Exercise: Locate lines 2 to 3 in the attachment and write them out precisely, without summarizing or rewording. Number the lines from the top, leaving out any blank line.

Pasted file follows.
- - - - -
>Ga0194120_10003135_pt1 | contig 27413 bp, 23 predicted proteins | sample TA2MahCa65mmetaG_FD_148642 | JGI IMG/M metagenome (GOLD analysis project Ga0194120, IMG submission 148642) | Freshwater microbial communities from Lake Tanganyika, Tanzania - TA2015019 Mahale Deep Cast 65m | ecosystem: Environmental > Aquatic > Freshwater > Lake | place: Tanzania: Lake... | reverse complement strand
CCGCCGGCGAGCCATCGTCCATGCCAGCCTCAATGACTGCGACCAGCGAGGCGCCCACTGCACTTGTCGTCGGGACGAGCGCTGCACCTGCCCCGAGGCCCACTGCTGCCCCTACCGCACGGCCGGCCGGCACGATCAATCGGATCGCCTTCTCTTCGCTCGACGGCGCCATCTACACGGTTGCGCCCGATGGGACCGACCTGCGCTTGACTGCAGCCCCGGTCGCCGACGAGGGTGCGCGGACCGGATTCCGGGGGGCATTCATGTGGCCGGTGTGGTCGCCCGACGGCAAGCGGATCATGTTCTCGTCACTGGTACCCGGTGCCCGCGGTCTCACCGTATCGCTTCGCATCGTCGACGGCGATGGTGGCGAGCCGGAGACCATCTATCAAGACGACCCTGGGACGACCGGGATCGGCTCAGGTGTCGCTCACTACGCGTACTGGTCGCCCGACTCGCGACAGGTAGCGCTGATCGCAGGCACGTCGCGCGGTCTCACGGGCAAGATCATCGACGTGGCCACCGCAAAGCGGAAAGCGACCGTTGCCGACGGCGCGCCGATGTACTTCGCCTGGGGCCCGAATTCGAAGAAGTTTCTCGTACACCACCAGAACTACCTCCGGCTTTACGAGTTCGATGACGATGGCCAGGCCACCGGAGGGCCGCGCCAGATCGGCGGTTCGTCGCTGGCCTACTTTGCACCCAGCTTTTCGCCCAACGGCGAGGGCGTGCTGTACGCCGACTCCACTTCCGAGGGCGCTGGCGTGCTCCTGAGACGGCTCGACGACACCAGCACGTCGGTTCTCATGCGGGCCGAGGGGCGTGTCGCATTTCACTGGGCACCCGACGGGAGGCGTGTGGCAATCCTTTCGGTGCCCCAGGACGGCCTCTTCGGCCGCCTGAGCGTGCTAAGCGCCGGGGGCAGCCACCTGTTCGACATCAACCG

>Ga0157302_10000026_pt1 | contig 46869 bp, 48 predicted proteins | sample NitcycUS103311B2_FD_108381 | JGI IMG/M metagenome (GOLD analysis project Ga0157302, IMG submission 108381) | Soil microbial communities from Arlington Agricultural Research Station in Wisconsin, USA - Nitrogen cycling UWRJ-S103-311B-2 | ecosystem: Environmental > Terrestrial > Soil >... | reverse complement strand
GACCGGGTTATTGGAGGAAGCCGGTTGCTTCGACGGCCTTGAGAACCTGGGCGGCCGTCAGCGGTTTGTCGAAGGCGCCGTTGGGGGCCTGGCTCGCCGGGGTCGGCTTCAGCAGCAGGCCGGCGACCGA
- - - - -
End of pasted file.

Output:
CCGCCGGCGAGCCATCGTCCATGCCAGCCTCAATGACTGCGACCAGCGAGGCGCCCACTGCACTTGTCGTCGGGACGAGCGCTGCACCTGCCCCGAGGCCCACTGCTGCCCCTACCGCACGGCCGGCCGGCACGATCAATCGGATCGCCTTCTCTTCGCTCGACGGCGCCATCTACACGGTTGCGCCCGATGGGACCGACCTGCGCTTGACTGCAGCCCCGGTCGCCGACGAGGGTGCGCGGACCGGATTCCGGGGGGCATTCATGTGGCCGGTGTGGTCGCCCGACGGCAAGCGGATCATGTTCTCGTCACTGGTACCCGGTGCCCGCGGTCTCACCGTATCGCTTCGCATCGTCGACGGCGATGGTGGCGAGCCGGAGACCATCTATCAAGACGACCCTGGGACGACCGGGATCGGCTCAGGTGTCGCTCACTACGCGTACTGGTCGCCCGACTCGCGACAGGTAGCGCTGATCGCAGGCACGTCGCGCGGTCTCACGGGCAAGATCATCGACGTGGCCACCGCAAAGCGGAAAGCGACCGTTGCCGACGGCGCGCCGATGTACTTCGCCTGGGGCCCGAATTCGAAGAAGTTTCTCGTACACCACCAGAACTACCTCCGGCTTTACGAGTTCGATGACGATGGCCAGGCCACCGGAGGGCCGCGCCAGATCGGCGGTTCGTCGCTGGCCTACTTTGCACCCAGCTTTTCGCCCAACGGCGAGGGCGTGCTGTACGCCGACTCCACTTCCGAGGGCGCTGGCGTGCTCCTGAGACGGCTCGACGACACCAGCACGTCGGTTCTCATGCGGGCCGAGGGGCGTGTCGCATTTCACTGGGCACCCGACGGGAGGCGTGTGGCAATCCTTTCGGTGCCCCAGGACGGCCTCTTCGGCCGCCTGAGCGTGCTAAGCGCCGGGGGCAGCCACCTGTTCGACATCAACCG

>Ga0157302_10000026_pt1 | contig 46869 bp, 48 predicted proteins | sample NitcycUS103311B2_FD_108381 | JGI IMG/M metagenome (GOLD analysis project Ga0157302, IMG submission 108381) | Soil microbial communities from Arlington Agricultural Research Station in Wisconsin, USA - Nitrogen cycling UWRJ-S103-311B-2 | ecosystem: Environmental > Terrestrial > Soil >... | reverse complement strand